Diplopia is double vision caused by a problem with the muscles that control the eye or the nerves that stimulate those muscles.
Many conditions can cause diplopia. Double vision is usually a symptom of strabismus (misalignment of the eyes), due to the improper movement of one or more eye muscles. Strabismus is most often found in children, but it can develop later in life. A growth in the eyelid pressing on the front of the eyeball can also cause temporary double vision. Rarely, double vision arises because of an abnormality within the eye, such as a dislocation of the eye’s natural lens.
The onset of double vision in adulthood should be brought to the attention of your ophthalmologist (Eye M.D) immediately to exclude the possibility of a tumor, aneurysm, or neurological problem. Two of the primary neurological conditions that could cause diplopia are microvascular cranial nerve palsy (MCNP) and myasthenia gravis (MG).
Microvascular cranial nerve palsy, or “diabetic palsy,” is one of the most common causes of double vision in older people. It occurs more often in patients with diabetes and high blood pressure, when blood flow is blocked to one or more of the six eye muscles that control eye movement. Although there is no known treatment for MCNP, the double vision may be treated by patching either eye. If the double vision persists, prism eyeglasses or eye muscle surgery may be prescribed.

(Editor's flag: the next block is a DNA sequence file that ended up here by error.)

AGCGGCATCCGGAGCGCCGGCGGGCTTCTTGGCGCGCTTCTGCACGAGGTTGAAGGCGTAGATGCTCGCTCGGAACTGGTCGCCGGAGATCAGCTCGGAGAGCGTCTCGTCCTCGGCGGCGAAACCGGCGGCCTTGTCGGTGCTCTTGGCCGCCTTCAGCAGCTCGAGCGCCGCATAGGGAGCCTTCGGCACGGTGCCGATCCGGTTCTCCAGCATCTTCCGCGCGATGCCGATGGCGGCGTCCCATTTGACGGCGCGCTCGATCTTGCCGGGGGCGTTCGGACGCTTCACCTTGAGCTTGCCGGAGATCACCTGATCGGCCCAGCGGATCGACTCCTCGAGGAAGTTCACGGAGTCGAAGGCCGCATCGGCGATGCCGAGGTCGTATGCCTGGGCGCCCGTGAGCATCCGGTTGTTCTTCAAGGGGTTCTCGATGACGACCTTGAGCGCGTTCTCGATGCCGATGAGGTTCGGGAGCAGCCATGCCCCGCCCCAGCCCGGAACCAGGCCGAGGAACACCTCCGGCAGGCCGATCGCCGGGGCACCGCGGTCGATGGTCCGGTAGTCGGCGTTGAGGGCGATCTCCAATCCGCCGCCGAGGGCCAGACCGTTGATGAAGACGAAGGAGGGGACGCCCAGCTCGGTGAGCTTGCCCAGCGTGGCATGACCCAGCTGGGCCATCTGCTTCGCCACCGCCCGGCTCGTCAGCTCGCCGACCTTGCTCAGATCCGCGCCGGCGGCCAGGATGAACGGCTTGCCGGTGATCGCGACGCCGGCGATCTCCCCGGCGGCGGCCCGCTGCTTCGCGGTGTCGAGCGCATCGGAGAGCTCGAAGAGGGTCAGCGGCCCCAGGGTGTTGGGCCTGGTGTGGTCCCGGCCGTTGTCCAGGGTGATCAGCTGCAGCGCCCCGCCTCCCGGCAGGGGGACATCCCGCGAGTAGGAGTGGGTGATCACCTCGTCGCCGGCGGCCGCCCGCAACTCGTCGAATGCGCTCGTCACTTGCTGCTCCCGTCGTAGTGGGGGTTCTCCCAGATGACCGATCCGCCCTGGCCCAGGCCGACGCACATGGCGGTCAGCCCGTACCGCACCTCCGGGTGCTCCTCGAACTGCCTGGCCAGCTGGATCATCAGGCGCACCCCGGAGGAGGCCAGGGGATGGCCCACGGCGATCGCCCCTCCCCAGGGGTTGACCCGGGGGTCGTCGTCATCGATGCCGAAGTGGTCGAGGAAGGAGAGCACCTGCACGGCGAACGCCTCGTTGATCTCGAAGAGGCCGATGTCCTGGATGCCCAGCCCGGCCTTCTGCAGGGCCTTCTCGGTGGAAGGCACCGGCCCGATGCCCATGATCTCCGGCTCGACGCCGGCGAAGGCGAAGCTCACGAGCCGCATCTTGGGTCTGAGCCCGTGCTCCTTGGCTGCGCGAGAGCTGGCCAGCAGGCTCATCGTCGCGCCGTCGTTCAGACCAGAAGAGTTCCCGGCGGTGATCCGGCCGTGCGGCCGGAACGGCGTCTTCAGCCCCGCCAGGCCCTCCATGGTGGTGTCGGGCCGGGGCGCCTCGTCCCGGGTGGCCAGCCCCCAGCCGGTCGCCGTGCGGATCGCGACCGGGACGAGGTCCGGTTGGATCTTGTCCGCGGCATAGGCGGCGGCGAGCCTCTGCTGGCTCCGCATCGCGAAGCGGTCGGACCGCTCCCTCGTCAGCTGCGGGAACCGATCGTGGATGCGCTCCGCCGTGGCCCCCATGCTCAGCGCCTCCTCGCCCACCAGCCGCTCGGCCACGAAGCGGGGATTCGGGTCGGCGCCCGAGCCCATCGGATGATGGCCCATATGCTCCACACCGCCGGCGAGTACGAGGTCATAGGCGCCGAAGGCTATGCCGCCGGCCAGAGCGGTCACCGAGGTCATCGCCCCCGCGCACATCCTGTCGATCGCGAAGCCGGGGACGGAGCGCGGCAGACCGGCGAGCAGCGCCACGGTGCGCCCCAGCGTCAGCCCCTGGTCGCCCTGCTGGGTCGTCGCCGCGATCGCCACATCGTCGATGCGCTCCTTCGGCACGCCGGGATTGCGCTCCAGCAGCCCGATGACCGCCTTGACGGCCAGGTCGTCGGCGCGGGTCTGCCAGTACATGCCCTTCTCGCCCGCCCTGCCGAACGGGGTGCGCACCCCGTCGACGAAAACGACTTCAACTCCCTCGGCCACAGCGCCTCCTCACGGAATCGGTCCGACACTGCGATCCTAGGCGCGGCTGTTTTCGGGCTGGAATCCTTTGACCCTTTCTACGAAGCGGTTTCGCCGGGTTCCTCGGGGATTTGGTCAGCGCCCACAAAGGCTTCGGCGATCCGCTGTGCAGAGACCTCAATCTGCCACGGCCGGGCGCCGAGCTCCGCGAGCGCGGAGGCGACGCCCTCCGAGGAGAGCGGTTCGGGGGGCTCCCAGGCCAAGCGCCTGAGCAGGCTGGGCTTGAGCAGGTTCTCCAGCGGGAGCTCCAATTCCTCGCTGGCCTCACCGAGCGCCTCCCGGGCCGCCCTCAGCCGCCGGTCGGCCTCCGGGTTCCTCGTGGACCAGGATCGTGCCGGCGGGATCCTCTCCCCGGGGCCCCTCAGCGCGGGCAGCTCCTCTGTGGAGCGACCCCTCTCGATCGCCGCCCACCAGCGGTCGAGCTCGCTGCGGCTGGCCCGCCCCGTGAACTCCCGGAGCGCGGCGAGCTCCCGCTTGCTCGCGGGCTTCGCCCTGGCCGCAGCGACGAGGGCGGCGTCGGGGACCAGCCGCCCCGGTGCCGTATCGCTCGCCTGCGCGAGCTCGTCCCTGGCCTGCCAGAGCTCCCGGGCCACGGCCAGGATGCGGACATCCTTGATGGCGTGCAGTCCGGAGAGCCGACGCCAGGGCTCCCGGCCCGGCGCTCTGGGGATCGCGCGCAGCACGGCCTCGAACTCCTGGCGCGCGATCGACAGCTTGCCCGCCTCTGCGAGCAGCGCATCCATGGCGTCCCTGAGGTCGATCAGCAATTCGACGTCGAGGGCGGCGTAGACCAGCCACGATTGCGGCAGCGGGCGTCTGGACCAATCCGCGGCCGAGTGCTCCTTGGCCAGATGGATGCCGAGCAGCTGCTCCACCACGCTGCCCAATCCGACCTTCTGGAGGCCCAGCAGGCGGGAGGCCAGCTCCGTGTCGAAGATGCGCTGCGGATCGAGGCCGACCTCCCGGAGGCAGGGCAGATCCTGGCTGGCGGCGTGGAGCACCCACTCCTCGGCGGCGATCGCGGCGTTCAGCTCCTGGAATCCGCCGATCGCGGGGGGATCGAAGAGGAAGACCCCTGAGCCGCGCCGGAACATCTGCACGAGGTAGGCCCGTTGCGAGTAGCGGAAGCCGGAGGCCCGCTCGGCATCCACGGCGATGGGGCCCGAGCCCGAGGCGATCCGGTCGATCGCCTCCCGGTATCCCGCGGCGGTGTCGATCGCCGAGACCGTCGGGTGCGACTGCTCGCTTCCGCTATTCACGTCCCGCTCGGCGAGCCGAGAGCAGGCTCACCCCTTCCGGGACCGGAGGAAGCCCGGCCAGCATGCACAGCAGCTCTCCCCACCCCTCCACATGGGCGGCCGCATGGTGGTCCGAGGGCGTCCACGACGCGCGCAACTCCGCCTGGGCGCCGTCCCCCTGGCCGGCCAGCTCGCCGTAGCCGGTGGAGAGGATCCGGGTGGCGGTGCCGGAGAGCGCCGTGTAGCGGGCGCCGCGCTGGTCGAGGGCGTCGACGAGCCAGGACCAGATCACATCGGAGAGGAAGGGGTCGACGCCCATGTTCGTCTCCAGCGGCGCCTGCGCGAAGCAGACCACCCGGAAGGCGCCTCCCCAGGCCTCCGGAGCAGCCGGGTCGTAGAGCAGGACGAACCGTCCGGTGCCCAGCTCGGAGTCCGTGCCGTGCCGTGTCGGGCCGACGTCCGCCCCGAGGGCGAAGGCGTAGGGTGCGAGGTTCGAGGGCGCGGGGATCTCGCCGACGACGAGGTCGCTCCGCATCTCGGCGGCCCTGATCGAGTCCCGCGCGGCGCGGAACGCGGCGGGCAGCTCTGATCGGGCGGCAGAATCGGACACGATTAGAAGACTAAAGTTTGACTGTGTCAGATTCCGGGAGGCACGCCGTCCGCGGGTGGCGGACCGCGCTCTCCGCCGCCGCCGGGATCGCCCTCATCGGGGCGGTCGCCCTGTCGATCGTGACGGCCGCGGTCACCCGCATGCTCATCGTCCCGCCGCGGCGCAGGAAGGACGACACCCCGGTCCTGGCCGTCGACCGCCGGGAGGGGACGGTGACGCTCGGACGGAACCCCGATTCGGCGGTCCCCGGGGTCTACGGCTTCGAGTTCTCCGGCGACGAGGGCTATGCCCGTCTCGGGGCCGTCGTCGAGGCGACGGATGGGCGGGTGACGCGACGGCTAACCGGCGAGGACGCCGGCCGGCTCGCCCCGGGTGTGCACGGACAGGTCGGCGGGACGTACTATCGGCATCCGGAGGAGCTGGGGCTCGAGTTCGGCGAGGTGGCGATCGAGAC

Myastheniagravis is a disorder characterized by muscle weakness, caused by a communication breakdown between the nerves and the muscles due to an autoimmune condition. It is most common in the muscles of the face, eyes, arms, and legs, and in the muscles used for chewing, swallowing, and talking. Double vision is one of the common indicators of myasthenia gravis. Though there is no known cure for myasthenia gravis, there are a number of treatment options to manage the condition, including medication, surgery, and other procedures. If you have MG, physical therapy can help, and you can learn specific coping skills for improving your daily life. Early detection and treatment of MG is crucial to managing the condition and preventing serious problems with breathing or swallowing, which require emergency care.
(c) 2007 The American Academy of Ophthalmology
This post was written by Rob Schertzer